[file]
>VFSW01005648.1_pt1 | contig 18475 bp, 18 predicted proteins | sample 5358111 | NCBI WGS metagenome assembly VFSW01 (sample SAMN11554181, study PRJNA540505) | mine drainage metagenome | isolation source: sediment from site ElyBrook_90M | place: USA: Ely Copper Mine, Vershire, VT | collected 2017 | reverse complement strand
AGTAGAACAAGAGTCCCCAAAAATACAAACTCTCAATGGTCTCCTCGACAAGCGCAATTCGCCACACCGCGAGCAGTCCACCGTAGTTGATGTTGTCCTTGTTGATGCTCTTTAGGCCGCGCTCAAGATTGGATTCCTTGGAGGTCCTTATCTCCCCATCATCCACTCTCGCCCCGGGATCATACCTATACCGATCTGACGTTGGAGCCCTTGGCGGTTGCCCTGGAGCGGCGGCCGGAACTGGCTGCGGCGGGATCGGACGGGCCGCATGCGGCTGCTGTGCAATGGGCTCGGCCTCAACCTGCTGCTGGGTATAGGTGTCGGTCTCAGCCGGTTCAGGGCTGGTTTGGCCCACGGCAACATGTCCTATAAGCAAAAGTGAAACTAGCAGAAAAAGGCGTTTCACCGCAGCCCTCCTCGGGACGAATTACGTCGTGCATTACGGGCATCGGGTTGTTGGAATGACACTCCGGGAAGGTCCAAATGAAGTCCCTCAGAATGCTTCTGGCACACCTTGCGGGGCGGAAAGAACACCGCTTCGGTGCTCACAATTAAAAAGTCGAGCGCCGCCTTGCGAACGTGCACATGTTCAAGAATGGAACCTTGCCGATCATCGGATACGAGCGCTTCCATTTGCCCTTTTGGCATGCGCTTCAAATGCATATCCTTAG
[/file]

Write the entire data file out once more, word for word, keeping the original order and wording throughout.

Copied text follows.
>VFSW01005648.1_pt1 | contig 18475 bp, 18 predicted proteins | sample 5358111 | NCBI WGS metagenome assembly VFSW01 (sample SAMN11554181, study PRJNA540505) | mine drainage metagenome | isolation source: sediment from site ElyBrook_90M | place: USA: Ely Copper Mine, Vershire, VT | collected 2017 | reverse complement strand
AGTAGAACAAGAGTCCCCAAAAATACAAACTCTCAATGGTCTCCTCGACAAGCGCAATTCGCCACACCGCGAGCAGTCCACCGTAGTTGATGTTGTCCTTGTTGATGCTCTTTAGGCCGCGCTCAAGATTGGATTCCTTGGAGGTCCTTATCTCCCCATCATCCACTCTCGCCCCGGGATCATACCTATACCGATCTGACGTTGGAGCCCTTGGCGGTTGCCCTGGAGCGGCGGCCGGAACTGGCTGCGGCGGGATCGGACGGGCCGCATGCGGCTGCTGTGCAATGGGCTCGGCCTCAACCTGCTGCTGGGTATAGGTGTCGGTCTCAGCCGGTTCAGGGCTGGTTTGGCCCACGGCAACATGTCCTATAAGCAAAAGTGAAACTAGCAGAAAAAGGCGTTTCACCGCAGCCCTCCTCGGGACGAATTACGTCGTGCATTACGGGCATCGGGTTGTTGGAATGACACTCCGGGAAGGTCCAAATGAAGTCCCTCAGAATGCTTCTGGCACACCTTGCGGGGCGGAAAGAACACCGCTTCGGTGCTCACAATTAAAAAGTCGAGCGCCGCCTTGCGAACGTGCACATGTTCAAGAATGGAACCTTGCCGATCATCGGATACGAGCGCTTCCATTTGCCCTTTTGGCATGCGCTTCAAATGCATATCCTTAG